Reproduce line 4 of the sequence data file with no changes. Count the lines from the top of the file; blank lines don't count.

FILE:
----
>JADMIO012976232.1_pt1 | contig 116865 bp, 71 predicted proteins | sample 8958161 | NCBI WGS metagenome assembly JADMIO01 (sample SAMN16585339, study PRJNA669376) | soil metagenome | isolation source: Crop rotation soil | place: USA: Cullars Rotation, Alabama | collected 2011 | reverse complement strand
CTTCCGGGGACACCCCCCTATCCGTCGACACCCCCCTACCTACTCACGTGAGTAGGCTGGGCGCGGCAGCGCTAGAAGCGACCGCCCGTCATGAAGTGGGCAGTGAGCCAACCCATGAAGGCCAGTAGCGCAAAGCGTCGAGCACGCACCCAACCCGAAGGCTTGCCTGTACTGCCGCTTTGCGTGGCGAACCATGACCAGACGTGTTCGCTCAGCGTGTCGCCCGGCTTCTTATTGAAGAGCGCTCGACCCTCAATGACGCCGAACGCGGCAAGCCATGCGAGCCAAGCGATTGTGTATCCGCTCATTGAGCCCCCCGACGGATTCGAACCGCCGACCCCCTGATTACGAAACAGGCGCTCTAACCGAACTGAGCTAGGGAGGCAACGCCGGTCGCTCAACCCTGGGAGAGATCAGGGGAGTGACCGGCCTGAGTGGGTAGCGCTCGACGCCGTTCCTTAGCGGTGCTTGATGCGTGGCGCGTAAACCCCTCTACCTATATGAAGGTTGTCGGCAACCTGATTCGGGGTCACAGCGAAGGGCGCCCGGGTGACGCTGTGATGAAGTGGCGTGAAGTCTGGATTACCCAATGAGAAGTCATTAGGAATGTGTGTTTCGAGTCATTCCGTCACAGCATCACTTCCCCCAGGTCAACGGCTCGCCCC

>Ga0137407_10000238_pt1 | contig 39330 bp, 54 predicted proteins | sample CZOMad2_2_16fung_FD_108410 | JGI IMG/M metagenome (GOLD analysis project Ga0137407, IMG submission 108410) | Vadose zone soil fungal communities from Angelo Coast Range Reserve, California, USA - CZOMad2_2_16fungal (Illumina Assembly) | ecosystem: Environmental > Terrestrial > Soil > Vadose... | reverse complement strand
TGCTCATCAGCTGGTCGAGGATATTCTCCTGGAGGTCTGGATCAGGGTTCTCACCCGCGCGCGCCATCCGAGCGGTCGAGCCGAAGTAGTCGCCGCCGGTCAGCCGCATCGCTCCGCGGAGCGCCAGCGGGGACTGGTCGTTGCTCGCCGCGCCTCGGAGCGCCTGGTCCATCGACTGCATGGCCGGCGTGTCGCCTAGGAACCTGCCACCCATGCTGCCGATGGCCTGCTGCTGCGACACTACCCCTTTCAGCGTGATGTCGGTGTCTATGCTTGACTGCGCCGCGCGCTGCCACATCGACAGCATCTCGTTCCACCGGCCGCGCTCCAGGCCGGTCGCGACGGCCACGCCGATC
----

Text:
TGCTCATCAGCTGGTCGAGGATATTCTCCTGGAGGTCTGGATCAGGGTTCTCACCCGCGCGCGCCATCCGAGCGGTCGAGCCGAAGTAGTCGCCGCCGGTCAGCCGCATCGCTCCGCGGAGCGCCAGCGGGGACTGGTCGTTGCTCGCCGCGCCTCGGAGCGCCTGGTCCATCGACTGCATGGCCGGCGTGTCGCCTAGGAACCTGCCACCCATGCTGCCGATGGCCTGCTGCTGCGACACTACCCCTTTCAGCGTGATGTCGGTGTCTATGCTTGACTGCGCCGCGCGCTGCCACATCGACAGCATCTCGTTCCACCGGCCGCGCTCCAGGCCGGTCGCGACGGCCACGCCGATC